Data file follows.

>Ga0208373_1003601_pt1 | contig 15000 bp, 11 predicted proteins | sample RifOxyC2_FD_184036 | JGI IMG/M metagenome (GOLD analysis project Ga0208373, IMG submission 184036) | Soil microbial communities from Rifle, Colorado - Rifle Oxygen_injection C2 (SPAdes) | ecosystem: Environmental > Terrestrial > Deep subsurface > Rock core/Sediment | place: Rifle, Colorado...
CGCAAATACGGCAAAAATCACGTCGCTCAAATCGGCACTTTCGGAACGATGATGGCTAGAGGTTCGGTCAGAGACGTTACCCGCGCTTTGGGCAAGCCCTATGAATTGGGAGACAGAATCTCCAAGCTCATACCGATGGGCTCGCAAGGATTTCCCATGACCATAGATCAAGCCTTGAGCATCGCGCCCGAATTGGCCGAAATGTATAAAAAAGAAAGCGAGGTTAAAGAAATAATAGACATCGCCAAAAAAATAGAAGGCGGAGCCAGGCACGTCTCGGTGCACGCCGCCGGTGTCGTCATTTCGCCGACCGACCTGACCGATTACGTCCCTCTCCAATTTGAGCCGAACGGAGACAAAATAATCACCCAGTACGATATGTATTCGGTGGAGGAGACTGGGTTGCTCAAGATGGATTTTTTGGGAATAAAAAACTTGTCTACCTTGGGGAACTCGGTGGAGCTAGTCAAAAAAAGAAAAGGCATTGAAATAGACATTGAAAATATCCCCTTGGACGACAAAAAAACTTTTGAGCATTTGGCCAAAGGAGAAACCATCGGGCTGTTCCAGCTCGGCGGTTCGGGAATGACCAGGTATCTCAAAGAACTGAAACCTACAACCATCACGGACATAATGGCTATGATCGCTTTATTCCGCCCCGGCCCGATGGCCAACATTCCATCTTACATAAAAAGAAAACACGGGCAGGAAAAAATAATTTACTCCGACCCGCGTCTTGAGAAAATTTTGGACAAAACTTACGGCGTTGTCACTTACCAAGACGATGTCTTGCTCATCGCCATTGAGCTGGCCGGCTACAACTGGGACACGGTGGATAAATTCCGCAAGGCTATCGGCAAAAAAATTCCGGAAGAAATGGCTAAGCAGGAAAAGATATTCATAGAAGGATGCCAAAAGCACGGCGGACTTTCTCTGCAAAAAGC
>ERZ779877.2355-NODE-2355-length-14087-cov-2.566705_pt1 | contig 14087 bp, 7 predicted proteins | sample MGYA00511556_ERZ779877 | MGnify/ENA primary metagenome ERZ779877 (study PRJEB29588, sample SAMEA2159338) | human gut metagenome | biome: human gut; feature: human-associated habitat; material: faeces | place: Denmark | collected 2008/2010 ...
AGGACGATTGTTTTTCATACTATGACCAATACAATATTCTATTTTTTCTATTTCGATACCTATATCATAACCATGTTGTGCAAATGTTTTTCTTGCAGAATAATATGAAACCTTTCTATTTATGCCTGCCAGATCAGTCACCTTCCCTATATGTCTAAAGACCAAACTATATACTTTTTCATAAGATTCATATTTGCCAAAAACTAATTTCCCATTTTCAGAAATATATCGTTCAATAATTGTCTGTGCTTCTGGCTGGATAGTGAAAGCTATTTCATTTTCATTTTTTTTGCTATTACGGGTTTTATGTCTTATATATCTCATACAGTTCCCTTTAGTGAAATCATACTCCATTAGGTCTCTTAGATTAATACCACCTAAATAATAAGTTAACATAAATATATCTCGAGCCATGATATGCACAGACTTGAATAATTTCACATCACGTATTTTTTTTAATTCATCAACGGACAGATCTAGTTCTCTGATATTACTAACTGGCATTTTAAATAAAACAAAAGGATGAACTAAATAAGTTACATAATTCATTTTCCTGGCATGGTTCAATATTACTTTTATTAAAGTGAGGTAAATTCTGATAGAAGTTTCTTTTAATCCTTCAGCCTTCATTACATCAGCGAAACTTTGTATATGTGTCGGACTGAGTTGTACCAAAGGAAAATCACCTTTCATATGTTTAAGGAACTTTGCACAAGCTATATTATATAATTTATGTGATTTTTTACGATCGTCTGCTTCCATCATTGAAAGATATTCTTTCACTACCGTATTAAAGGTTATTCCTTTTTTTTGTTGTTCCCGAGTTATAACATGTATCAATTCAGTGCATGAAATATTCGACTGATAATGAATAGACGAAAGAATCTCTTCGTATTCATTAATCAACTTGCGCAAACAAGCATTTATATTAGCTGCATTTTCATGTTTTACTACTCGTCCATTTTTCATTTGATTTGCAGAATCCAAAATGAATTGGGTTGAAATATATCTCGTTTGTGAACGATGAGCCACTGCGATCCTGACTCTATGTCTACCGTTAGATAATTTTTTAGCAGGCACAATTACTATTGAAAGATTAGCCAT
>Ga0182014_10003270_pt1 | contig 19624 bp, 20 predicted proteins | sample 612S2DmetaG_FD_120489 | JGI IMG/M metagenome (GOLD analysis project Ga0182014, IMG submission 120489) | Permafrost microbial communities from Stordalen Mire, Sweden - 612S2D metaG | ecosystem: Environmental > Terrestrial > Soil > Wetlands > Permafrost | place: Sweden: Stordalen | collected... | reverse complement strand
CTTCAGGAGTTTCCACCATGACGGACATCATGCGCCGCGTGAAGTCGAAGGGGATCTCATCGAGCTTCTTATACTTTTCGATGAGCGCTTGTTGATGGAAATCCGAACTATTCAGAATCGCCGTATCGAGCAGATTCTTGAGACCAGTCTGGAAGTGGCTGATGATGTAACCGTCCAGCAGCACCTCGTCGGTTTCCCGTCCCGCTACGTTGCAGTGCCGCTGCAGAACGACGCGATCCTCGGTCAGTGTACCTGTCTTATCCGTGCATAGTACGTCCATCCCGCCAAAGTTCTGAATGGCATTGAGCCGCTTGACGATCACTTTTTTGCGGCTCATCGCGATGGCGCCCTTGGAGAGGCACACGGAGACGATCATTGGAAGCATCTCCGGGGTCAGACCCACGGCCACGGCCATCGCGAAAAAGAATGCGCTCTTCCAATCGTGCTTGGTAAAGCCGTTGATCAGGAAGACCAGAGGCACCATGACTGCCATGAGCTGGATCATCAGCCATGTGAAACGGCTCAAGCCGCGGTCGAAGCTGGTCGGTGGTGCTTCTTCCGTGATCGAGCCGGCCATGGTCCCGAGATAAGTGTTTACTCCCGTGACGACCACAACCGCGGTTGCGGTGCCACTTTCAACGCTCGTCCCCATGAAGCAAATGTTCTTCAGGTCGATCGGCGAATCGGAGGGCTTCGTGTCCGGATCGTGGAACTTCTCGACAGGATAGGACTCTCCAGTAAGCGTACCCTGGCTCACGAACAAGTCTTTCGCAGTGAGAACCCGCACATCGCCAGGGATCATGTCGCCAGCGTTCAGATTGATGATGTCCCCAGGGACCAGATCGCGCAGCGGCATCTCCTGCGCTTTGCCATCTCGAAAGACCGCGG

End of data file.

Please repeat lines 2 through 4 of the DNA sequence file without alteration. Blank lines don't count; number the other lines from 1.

CGCAAATACGGCAAAAATCACGTCGCTCAAATCGGCACTTTCGGAACGATGATGGCTAGAGGTTCGGTCAGAGACGTTACCCGCGCTTTGGGCAAGCCCTATGAATTGGGAGACAGAATCTCCAAGCTCATACCGATGGGCTCGCAAGGATTTCCCATGACCATAGATCAAGCCTTGAGCATCGCGCCCGAATTGGCCGAAATGTATAAAAAAGAAAGCGAGGTTAAAGAAATAATAGACATCGCCAAAAAAATAGAAGGCGGAGCCAGGCACGTCTCGGTGCACGCCGCCGGTGTCGTCATTTCGCCGACCGACCTGACCGATTACGTCCCTCTCCAATTTGAGCCGAACGGAGACAAAATAATCACCCAGTACGATATGTATTCGGTGGAGGAGACTGGGTTGCTCAAGATGGATTTTTTGGGAATAAAAAACTTGTCTACCTTGGGGAACTCGGTGGAGCTAGTCAAAAAAAGAAAAGGCATTGAAATAGACATTGAAAATATCCCCTTGGACGACAAAAAAACTTTTGAGCATTTGGCCAAAGGAGAAACCATCGGGCTGTTCCAGCTCGGCGGTTCGGGAATGACCAGGTATCTCAAAGAACTGAAACCTACAACCATCACGGACATAATGGCTATGATCGCTTTATTCCGCCCCGGCCCGATGGCCAACATTCCATCTTACATAAAAAGAAAACACGGGCAGGAAAAAATAATTTACTCCGACCCGCGTCTTGAGAAAATTTTGGACAAAACTTACGGCGTTGTCACTTACCAAGACGATGTCTTGCTCATCGCCATTGAGCTGGCCGGCTACAACTGGGACACGGTGGATAAATTCCGCAAGGCTATCGGCAAAAAAATTCCGGAAGAAATGGCTAAGCAGGAAAAGATATTCATAGAAGGATGCCAAAAGCACGGCGGACTTTCTCTGCAAAAAGC
>ERZ779877.2355-NODE-2355-length-14087-cov-2.566705_pt1 | contig 14087 bp, 7 predicted proteins | sample MGYA00511556_ERZ779877 | MGnify/ENA primary metagenome ERZ779877 (study PRJEB29588, sample SAMEA2159338) | human gut metagenome | biome: human gut; feature: human-associated habitat; material: faeces | place: Denmark | collected 2008/2010 ...
AGGACGATTGTTTTTCATACTATGACCAATACAATATTCTATTTTTTCTATTTCGATACCTATATCATAACCATGTTGTGCAAATGTTTTTCTTGCAGAATAATATGAAACCTTTCTATTTATGCCTGCCAGATCAGTCACCTTCCCTATATGTCTAAAGACCAAACTATATACTTTTTCATAAGATTCATATTTGCCAAAAACTAATTTCCCATTTTCAGAAATATATCGTTCAATAATTGTCTGTGCTTCTGGCTGGATAGTGAAAGCTATTTCATTTTCATTTTTTTTGCTATTACGGGTTTTATGTCTTATATATCTCATACAGTTCCCTTTAGTGAAATCATACTCCATTAGGTCTCTTAGATTAATACCACCTAAATAATAAGTTAACATAAATATATCTCGAGCCATGATATGCACAGACTTGAATAATTTCACATCACGTATTTTTTTTAATTCATCAACGGACAGATCTAGTTCTCTGATATTACTAACTGGCATTTTAAATAAAACAAAAGGATGAACTAAATAAGTTACATAATTCATTTTCCTGGCATGGTTCAATATTACTTTTATTAAAGTGAGGTAAATTCTGATAGAAGTTTCTTTTAATCCTTCAGCCTTCATTACATCAGCGAAACTTTGTATATGTGTCGGACTGAGTTGTACCAAAGGAAAATCACCTTTCATATGTTTAAGGAACTTTGCACAAGCTATATTATATAATTTATGTGATTTTTTACGATCGTCTGCTTCCATCATTGAAAGATATTCTTTCACTACCGTATTAAAGGTTATTCCTTTTTTTTGTTGTTCCCGAGTTATAACATGTATCAATTCAGTGCATGAAATATTCGACTGATAATGAATAGACGAAAGAATCTCTTCGTATTCATTAATCAACTTGCGCAAACAAGCATTTATATTAGCTGCATTTTCATGTTTTACTACTCGTCCATTTTTCATTTGATTTGCAGAATCCAAAATGAATTGGGTTGAAATATATCTCGTTTGTGAACGATGAGCCACTGCGATCCTGACTCTATGTCTACCGTTAGATAATTTTTTAGCAGGCACAATTACTATTGAAAGATTAGCCAT